I find the NABRE to be a fine translation. There are always issues with any translation, the NABRE being no exception. I find that some dislike it due to 1) The notes & 2) The fact that it reads differently than the more KJV related translations. The notes are generally harmless and informative, but there are half a dozen stinkers, which most people complain about. (If you look at the original RSV-CE note concerning the Manna in Exodus, you’ll discover one there too.). The language of the NAB(RE) is translated in an idiom that is contemporary and American. Again, some do not like that, and of course, not all renderings are as good as they might be. However, this does not mean it is any less accurate than the RSV.

Here are a couple examples:

The first was is I in 1 Kings 3:4-11, where Solomon asks for a “listening heart” instead of the more typically translated “understanding mind”. Not only is the translation of “heart”, as found in the NABRE, instead of “mind” more literal, it also helps to maintain the parallel with verse 6 where Solomon says to the LORD that “You have shown great kindness to your servant, David my father, because he walked before you with fidelity, justice, and an upright heart.” We also know that David is describes as being a “man after his own heart” throughout 1-2 Samuel. Solomon’s “heart” remains an important theme throughout 1 Kings, where by the time we get to 11:9, we see that “The LORD became angry with Solomon, because his heart turned away from the LORD.”

The second is found in 1 Kings 4, which describes the domestic organization of the Solomonic kingdom. 4:1-6 lists the “officials” that Solomon had in his service, most likely high officials of Solomon’s central government in Jerusalem. (The RSV refers to them has “high officials”.) Then in verses 7-20, we are given the twelve administrative districts of the kingdom. The RSV and NRSV refers to those who are put in charge of these districts as “officers” while the NABRE translates it as “governors”. As Jerome T. Walsh points out in his volume on 1 Kings in the Berit Olam series: “The NRSV (RSV) calls them “officials”, but this is misleading, since the word is entirely different from the “high officials” of 4:2 (87).” I admit that this is a very subtle difference, but I do believe it is important nevertheless.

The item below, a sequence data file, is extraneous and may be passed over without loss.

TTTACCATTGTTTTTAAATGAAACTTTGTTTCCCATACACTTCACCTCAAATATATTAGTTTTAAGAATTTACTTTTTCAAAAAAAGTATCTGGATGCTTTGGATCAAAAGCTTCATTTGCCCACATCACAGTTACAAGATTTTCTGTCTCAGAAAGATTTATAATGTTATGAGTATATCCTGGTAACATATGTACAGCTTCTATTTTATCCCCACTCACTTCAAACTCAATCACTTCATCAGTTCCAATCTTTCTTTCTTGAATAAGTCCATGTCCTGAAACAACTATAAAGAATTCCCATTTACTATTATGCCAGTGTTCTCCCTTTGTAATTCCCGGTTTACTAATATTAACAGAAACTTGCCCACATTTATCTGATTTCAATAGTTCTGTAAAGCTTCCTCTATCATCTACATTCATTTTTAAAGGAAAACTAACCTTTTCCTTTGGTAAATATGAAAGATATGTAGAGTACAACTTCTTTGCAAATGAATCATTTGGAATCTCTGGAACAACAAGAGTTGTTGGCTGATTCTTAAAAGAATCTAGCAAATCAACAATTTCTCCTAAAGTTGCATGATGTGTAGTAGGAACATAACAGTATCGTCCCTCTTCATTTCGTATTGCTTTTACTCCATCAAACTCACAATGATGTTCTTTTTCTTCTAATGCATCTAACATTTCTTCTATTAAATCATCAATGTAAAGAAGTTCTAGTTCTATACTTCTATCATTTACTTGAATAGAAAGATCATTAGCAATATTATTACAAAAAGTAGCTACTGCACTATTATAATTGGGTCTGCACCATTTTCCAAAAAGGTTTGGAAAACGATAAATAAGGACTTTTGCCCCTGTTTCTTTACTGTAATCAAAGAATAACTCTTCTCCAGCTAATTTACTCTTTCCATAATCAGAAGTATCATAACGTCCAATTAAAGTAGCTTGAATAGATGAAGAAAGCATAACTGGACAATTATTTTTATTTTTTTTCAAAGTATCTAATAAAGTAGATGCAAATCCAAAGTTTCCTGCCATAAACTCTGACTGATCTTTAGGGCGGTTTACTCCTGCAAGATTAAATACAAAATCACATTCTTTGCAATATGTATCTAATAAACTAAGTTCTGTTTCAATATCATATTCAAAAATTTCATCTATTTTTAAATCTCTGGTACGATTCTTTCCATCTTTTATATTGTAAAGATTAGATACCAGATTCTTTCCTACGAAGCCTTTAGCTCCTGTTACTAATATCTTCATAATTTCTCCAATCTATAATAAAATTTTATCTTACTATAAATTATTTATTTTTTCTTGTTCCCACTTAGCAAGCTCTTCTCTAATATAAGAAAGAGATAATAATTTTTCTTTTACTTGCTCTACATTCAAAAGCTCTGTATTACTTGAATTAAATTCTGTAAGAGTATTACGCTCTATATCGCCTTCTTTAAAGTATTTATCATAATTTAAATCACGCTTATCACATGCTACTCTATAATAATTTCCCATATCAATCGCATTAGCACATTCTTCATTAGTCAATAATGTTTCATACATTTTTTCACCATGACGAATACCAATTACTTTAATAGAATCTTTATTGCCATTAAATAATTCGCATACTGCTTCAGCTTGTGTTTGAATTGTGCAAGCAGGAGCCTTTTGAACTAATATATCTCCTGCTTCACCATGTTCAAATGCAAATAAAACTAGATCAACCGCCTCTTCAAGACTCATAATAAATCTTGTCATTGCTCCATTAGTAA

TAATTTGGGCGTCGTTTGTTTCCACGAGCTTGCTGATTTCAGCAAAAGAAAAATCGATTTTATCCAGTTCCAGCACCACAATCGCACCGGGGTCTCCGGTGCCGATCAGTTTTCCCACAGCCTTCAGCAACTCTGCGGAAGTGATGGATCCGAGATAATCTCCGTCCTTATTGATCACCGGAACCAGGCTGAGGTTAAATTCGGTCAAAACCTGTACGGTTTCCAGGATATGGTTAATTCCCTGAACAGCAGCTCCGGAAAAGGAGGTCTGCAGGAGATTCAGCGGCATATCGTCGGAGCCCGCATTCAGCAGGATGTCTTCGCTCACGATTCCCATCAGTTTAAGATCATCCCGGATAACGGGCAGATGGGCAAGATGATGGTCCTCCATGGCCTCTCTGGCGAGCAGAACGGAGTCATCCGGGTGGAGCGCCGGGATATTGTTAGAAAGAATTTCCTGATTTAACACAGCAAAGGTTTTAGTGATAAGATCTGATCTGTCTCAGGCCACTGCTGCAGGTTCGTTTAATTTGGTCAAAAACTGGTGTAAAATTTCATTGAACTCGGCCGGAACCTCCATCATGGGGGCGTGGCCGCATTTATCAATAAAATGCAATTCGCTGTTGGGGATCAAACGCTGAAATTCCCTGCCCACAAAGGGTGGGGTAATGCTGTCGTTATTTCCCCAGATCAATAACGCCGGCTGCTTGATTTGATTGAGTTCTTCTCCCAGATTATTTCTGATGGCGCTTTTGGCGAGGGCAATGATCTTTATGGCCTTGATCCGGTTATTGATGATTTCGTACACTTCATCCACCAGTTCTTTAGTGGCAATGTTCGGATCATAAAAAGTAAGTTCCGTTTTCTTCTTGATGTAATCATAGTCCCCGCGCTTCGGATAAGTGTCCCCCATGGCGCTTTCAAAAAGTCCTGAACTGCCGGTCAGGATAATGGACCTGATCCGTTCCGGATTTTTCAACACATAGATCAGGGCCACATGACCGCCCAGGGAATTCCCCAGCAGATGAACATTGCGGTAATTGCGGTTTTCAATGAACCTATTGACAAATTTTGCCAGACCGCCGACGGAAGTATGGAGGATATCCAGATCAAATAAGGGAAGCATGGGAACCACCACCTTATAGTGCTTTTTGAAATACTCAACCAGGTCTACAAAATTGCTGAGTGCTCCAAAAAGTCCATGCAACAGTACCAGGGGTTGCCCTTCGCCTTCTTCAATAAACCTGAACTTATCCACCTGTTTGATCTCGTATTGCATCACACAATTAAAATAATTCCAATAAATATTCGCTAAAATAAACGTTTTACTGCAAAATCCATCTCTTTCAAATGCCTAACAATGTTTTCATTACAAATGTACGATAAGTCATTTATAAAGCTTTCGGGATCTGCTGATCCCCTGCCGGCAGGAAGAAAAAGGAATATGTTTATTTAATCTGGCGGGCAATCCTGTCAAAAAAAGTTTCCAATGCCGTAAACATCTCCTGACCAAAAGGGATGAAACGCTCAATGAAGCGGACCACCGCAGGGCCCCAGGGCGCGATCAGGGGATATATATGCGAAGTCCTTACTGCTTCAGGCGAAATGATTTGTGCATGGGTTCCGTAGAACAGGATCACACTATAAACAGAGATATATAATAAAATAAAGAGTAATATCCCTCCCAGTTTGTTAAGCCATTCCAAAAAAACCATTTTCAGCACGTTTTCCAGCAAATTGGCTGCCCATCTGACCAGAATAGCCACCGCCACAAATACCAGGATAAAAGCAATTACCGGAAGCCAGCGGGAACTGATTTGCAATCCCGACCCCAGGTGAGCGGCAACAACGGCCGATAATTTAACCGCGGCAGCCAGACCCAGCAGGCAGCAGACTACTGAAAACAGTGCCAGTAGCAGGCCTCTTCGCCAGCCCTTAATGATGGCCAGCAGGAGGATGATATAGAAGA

#5

I would have to agree with all your points here Mccorm.

Especially in John (my favorite gospel), I see many instances where the NAB is simply transmitting the original more transparently than the traditional KJV, RSV line.

The “I am” statements are one example. Not only are they often left literally rendered as “I am,” instead of “I am he” or “It is I,” as many other translations do but they are often (or always) in caps, which I find useful because it tips me off to the fact that it is another true “I am” revelation of Our Lord and not other words being translated with those particular English words.

(Ouch- Hemingway, or my old newspaper editor, would shoot me for that run-on sentence. But alas, I am on my way out and running late… peace to you.) :blush:


#6

Faulkner would have been ok with that sentence. :wink:

The NAB does a nice job in John. Besides what you mentioned, there are the “Amen” sayings and John 1:14,18 in the prologue.

I also remember a post I did on my blog a few years back comparing some passages in Exodus: catholicbiblesblog.com/2011/11/exodus-in-nabre.html


#7

Faulkner would have been ok with that sentence

Ha! LOL as they say! I agree.

I didn’t notice that was your blog. Outstanding. I have spent many hours reading articles and reviews on there. It’s a great resource.

  • Dodge Pursuit,

Lover of Jesus, Bible nut, catechist, EM, hopefully heading to seminary someday soon…


closed #8